Arrow Dynamics isn’t that famous in Europe, but they have built many classic coasters in North America. One of them is Vortex. This suspended coaster’s first drop generates high speeds, which are maintained throughout the entire ride. Add some very tight turns and swinging gondolas and you get a quite intense ride experience. There are some minor bumps along the way, but it’s not annoying in my opinion. I didn’t expect it, but I actually liked Vortex very much.
Canada’s Wonderland is mainly a destination for thrill junkies. Families aren’t forgotten, though. With Planet Snoopy and KidZville, the park offers two large children’s areas. These are enormous playgrounds full of colourful decorations and many cute rides. One of the main draws is Boo Blasters on Boo Hill, an interactive dark ride. It’s not the greatest attraction of all time, but at least it’s better than the park’s other dark ride: Wonder Mountain’s Guardian. Honestly… I’m not sure whether this should be defined as a dark ride or as a roller coaster, but it’s not that special anyway. This ride (which has been built in the park’s eye-catching Wonder Mountain) is slow, decorations are too simple and most 3D-graphics are poor.
Canada’s Wonderland doesn’t only offer lots of roller coasters. There’s a huge amount of flat rides as well. There are classics (such as an Enterprise, a frisbee and a free fall tower) as well as more unique ride types. Skyhawk is such a less common ride: you board a single-seater plane, in which you try to make inversions by flipping the wings. You could consider this as Wonderland’s cardio workout, because it takes a serious effort to turn upside down. Another uncommon flat ride is Sledge Hammer. This impressive ride consists of six gigantic robot arms that are launched upwards with an ear-splitting sound. It looks extremely intense, but the level of thrill is actually pretty mediocre. Sledge Hammer offers some good airtime and a butterfly-in-the-stomach kind of feeling, but it’s much less nauseating than you’d expect it to be.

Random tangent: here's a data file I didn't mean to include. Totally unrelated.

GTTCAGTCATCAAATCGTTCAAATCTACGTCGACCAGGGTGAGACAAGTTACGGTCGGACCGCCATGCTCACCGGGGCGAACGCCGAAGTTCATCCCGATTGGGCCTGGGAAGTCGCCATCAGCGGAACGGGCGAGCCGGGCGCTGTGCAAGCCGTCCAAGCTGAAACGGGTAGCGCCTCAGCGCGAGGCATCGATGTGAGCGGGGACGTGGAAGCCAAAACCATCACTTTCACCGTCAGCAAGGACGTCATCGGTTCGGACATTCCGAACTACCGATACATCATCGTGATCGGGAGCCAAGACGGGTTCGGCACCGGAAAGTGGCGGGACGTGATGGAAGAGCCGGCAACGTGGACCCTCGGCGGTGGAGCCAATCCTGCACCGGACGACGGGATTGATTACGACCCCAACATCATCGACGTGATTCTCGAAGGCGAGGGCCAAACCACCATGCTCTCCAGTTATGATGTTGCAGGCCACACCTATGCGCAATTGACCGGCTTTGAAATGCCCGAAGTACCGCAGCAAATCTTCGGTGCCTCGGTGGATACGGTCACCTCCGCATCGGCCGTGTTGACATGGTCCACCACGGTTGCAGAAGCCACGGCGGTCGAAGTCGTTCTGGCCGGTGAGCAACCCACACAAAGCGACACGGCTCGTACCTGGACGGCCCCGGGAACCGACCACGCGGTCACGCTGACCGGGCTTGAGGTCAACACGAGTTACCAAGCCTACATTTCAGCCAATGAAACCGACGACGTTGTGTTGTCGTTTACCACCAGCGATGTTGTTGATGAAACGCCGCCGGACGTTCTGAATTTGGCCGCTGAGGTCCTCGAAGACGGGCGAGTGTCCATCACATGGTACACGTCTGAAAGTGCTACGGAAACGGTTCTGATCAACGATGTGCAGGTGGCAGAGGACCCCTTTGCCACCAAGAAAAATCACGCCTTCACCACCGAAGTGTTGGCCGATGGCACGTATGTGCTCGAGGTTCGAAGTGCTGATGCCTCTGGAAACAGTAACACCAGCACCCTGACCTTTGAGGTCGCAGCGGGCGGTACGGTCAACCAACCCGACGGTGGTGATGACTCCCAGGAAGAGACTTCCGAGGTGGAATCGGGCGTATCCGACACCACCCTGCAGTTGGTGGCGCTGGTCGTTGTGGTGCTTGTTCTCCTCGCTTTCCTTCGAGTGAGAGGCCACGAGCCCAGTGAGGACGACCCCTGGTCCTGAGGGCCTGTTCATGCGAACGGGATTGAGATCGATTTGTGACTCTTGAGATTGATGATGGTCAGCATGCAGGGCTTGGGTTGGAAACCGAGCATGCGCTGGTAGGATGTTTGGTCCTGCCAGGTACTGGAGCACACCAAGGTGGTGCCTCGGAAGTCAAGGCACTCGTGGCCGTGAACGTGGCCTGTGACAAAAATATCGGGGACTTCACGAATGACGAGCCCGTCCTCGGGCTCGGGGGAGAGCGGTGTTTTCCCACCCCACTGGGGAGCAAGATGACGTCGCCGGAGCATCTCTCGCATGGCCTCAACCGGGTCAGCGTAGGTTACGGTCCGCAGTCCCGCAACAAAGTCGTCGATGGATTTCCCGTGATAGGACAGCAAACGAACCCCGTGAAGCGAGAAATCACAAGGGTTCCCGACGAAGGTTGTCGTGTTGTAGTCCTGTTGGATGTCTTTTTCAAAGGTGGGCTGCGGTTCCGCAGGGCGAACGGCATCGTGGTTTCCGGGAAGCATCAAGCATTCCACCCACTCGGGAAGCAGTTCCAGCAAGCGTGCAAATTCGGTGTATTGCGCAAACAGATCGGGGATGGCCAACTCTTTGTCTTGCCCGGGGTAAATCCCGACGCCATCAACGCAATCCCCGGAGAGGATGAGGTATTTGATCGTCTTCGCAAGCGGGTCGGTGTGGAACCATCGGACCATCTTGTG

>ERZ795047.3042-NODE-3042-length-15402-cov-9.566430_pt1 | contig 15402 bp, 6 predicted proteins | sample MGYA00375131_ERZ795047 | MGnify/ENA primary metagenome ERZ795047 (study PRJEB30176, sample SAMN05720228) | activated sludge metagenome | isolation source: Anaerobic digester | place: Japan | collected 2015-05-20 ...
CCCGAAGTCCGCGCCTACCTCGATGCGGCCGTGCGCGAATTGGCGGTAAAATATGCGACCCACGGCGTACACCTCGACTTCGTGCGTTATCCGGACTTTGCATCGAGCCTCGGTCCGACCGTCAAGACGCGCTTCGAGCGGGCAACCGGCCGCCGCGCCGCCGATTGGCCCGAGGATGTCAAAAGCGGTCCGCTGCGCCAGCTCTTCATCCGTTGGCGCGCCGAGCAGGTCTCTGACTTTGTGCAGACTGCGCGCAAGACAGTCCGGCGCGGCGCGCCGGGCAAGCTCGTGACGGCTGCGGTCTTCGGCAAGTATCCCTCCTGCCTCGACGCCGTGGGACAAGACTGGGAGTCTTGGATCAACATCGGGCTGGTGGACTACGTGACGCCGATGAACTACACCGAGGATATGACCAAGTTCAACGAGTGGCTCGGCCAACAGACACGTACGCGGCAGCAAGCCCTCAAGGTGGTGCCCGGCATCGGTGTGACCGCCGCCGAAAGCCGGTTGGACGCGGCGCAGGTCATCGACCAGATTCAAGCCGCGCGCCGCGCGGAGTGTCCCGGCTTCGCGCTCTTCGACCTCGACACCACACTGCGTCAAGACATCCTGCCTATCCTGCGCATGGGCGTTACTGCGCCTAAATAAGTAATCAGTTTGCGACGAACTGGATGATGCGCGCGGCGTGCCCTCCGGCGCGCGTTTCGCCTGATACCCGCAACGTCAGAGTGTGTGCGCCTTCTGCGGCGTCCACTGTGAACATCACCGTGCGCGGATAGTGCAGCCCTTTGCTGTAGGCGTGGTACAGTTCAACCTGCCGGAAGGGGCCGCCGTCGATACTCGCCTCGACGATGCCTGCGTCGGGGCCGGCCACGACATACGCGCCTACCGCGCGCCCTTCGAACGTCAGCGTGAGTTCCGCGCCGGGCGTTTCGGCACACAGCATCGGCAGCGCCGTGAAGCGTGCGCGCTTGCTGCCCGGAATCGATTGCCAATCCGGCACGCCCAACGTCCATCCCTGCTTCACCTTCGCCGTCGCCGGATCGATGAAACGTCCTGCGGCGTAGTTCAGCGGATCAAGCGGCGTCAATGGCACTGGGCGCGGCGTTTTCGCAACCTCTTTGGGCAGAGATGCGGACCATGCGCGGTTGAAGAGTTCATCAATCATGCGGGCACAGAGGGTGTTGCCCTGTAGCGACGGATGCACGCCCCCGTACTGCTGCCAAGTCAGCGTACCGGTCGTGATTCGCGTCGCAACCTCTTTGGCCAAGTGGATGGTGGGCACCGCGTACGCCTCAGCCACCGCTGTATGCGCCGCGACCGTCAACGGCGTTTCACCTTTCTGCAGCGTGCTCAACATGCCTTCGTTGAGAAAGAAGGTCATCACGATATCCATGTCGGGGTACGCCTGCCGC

WORTH A VISIT?
Canada’s Wonderland is the largest and most-visited amusement park in the country. At first sight, that seems legit: with 16 roller coasters, it’s on par with well-known parks like Cedar Point and Six Flags Magic Mountain. However, there is one huge difference: the quality of those coasters. At Canada’s Wonderland, there are only two great coasters and a few good ones. However, a majority of the coasters wouldn’t be missed if they were removed. And that’s exactly the park’s weak point: high quantity versus mediocre quality. It seems as if this park was designed by an extremely enthusiastic Roller Coaster Tycoon gamer. This guy is constantly adding new rides and coasters, but he doesn’t like decoration or very unique attractions. Don’t get me wrong: I really don’t hate Canada’s Wonderland. The B&M coasters were great, the children’s area was beautiful and the park atmosphere was good. I just expected the park to be slightly more memorable.
Photo Gallery 2017
GRANDE WORLD EXPOSITION
KIDZVILLE & PLANET SNOOPY
What’s your favourite coaster at Canada’s Wonderland? Which ride would you add to this park? And does Canada deserve more big amusement parks? Share your opinion in the comments section at the bottom of this page.